Death in the Camp
Death was a daily occurrence in all of the camps of the Gulag system.
Inmates perished of disease, hunger and exhaustion. Nevertheless, the death rates fluctuated substantially. They peaked during the World War II years, when one in five inmates died as a result of the especially poor nourishment. Regional and climatic conditions had a strong influence on the numbers of dead. The mortality in the icy camps in the Kolyma Region, for example, was significantly higher than in Kazakh Karaganda. The families of the deceased often received no notification of death, there were no humane burials, and graves were not marked with the names of the dead.
How did inmates see the loss of life that had become an everyday occurrence in the camps of the Gulag system?
Janusz Bardach reports on death in the Gulag camps
"In the wintertime, death was especially close to all of us. Sometimes he came to us at our places of work, but for some reason more people died at night in the barrack. When it was discovered in the morning that someone had died, the dead man was immediately undressed by the other prisoners. Once a prisoner fell down on the ground during roll call at the end of the day and didn't get up again. I thought he had slipped and the weight of the wood he was carrying had pushed him to the ground. A group formed around him. 'I get the cap', said one man. Others grabbed the victim's boots, his foot rags, his jacket and trousers. A scuffle broke out over the underwear. Hardly had the prisoner been stripped down to his skin when he moved his head, raised his hand and said, in a weak but distinct voice: 'It's so cold'. But then his head fell back into the snow and his eyes took on a glassy expression. The body strippers turned away, unmoved, with the things they had snared. [...] The barrack medics, usually invalids or older criminals, reported the deaths and piled the naked corpses up in the woods until the ground had thawed and it was possible to dig a mass grave."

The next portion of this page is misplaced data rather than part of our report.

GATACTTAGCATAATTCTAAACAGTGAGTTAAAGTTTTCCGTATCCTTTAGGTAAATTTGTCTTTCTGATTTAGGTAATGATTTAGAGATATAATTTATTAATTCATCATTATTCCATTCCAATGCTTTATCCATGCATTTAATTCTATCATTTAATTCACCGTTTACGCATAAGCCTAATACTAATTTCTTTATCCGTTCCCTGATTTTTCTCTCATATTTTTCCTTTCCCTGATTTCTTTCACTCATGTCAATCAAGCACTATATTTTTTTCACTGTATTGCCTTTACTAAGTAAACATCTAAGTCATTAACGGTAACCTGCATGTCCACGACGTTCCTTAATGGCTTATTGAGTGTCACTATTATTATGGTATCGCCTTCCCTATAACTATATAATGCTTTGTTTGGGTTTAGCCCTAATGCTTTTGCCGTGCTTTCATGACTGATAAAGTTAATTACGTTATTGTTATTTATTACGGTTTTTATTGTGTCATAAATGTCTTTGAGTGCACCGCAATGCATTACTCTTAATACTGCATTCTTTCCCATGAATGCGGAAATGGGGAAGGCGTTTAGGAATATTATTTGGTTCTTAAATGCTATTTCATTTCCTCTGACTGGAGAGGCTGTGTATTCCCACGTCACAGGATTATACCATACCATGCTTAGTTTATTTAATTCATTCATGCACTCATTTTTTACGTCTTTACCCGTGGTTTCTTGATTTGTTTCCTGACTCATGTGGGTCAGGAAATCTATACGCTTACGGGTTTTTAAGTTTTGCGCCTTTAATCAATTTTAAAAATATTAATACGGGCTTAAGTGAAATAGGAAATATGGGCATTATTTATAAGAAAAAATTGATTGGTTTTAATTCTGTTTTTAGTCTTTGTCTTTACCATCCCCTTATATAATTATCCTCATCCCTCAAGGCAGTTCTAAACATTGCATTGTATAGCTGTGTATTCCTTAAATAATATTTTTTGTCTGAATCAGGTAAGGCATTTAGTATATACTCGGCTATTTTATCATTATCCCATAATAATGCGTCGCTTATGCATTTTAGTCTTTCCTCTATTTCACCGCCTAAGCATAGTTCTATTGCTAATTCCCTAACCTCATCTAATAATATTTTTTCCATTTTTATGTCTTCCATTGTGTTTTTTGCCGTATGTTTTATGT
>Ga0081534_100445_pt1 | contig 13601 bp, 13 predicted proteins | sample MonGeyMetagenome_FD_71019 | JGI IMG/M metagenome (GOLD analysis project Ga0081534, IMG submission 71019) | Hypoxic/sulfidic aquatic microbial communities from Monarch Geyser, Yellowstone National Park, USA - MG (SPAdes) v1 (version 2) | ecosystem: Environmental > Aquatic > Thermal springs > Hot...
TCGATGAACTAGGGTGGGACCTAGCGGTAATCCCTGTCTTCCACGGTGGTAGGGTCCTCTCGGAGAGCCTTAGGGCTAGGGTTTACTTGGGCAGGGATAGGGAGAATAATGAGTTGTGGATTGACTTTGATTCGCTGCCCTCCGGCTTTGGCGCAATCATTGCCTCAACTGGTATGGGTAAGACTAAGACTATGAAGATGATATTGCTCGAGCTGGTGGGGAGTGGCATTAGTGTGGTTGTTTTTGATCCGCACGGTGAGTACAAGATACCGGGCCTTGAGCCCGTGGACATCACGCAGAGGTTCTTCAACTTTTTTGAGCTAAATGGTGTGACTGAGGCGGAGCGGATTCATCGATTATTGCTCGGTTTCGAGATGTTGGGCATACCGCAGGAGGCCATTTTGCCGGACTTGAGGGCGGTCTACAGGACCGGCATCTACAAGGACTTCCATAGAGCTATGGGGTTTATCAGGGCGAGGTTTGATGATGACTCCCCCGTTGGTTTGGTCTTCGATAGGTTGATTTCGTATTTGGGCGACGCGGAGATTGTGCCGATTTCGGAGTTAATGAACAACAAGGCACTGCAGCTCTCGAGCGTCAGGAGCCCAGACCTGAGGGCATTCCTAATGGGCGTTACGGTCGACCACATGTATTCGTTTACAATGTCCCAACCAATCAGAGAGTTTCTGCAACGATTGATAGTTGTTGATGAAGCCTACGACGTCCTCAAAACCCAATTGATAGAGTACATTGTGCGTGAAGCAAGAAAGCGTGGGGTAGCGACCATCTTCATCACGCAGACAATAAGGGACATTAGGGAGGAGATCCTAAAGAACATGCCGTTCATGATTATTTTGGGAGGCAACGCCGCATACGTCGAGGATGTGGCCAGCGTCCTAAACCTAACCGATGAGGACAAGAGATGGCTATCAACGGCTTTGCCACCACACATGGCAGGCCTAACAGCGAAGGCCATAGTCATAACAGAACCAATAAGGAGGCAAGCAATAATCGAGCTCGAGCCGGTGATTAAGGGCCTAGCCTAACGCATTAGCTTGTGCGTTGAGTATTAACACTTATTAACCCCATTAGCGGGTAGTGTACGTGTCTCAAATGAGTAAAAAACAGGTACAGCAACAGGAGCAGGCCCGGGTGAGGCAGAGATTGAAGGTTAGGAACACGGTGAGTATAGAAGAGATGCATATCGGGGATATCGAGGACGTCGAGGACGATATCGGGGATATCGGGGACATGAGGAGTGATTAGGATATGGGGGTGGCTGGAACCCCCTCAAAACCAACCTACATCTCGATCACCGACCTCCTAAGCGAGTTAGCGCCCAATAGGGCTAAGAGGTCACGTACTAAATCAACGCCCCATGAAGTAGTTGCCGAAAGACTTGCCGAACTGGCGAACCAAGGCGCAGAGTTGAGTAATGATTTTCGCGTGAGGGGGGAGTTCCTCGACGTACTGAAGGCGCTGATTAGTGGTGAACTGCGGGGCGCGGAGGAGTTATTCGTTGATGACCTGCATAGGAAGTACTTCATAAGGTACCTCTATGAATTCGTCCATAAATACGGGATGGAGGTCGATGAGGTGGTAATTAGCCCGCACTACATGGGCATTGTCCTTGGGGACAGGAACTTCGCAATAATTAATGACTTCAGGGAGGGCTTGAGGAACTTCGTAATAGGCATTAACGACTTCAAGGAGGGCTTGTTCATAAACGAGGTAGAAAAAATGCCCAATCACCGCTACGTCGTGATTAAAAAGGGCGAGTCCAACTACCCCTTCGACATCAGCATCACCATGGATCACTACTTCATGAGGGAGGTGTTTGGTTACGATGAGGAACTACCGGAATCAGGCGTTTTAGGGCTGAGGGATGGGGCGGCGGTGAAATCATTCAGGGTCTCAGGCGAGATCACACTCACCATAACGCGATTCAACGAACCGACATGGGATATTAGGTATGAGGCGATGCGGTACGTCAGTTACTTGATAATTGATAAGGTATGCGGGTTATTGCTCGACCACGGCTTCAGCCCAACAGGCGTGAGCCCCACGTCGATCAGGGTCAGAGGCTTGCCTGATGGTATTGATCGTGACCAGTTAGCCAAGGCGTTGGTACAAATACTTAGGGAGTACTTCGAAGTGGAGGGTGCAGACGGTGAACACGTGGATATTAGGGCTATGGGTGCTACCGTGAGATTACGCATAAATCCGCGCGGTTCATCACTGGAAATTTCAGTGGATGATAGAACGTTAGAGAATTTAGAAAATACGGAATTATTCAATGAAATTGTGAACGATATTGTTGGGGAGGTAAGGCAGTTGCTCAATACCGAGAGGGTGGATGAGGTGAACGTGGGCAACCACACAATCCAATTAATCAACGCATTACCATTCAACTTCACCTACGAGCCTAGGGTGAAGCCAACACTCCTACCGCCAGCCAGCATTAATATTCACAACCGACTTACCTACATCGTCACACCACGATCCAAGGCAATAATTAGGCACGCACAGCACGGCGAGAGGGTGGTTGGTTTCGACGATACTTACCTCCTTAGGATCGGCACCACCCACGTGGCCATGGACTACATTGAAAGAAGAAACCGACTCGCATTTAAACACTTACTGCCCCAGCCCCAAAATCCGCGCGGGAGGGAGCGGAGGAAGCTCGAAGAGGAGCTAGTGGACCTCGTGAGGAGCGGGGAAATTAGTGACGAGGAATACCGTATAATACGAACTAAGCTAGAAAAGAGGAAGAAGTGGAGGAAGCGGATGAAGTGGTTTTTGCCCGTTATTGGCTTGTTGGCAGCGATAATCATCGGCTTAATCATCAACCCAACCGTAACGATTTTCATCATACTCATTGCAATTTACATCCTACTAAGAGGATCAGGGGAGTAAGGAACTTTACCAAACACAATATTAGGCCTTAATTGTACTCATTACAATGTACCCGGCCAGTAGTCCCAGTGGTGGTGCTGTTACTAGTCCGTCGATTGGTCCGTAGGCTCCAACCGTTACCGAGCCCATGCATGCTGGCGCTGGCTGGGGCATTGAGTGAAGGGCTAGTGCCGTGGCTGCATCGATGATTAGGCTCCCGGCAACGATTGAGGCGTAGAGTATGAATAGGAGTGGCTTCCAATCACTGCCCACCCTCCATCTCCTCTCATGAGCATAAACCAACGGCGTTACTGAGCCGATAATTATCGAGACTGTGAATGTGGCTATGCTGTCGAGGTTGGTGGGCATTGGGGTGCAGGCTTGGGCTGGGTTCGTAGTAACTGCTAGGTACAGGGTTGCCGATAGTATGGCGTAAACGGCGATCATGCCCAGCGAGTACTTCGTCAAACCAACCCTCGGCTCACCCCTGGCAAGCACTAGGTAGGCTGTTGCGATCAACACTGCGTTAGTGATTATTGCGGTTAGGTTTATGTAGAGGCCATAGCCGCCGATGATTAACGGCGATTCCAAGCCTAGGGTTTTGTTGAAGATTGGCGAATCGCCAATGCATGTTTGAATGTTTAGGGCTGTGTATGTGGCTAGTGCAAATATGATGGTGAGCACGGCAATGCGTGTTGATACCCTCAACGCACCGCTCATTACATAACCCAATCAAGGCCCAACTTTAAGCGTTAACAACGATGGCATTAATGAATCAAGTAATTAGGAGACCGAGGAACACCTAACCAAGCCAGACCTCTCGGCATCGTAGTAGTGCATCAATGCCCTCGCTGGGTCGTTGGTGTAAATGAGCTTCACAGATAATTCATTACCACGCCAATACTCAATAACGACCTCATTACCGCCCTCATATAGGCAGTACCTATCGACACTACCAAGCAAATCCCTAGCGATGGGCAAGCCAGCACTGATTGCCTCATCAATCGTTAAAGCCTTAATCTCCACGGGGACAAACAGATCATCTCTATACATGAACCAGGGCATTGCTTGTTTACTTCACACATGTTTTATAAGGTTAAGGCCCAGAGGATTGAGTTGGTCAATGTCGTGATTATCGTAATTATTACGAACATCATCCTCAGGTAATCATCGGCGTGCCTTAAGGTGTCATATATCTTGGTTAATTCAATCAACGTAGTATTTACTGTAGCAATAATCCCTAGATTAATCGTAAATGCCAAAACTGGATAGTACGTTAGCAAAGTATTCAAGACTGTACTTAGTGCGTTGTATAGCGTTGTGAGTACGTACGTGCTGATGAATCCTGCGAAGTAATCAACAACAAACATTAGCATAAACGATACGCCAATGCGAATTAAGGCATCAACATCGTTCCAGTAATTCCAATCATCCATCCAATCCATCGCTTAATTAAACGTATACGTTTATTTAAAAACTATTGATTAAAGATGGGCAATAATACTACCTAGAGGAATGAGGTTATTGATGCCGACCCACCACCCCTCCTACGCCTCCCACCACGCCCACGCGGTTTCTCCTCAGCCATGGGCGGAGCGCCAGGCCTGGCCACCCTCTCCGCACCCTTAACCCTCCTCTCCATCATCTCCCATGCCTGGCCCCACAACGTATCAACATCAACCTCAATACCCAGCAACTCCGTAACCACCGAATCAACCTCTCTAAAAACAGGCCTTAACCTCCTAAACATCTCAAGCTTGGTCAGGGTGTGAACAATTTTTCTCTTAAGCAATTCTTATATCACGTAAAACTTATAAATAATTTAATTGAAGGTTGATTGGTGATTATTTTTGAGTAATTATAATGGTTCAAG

Report by Janusz Bardach, 1998
J. Bardach (1919-2002), sentenced to death in 1941 on charges of alleged espionage, later commutation of punishment to ten years in camp in the Kolyma Region, early release in 1945
Source: Janusz Bardach and Kathleen Gleeson: Man Is Wolf to Man: Surviving the Gulag, Berkeley, 1999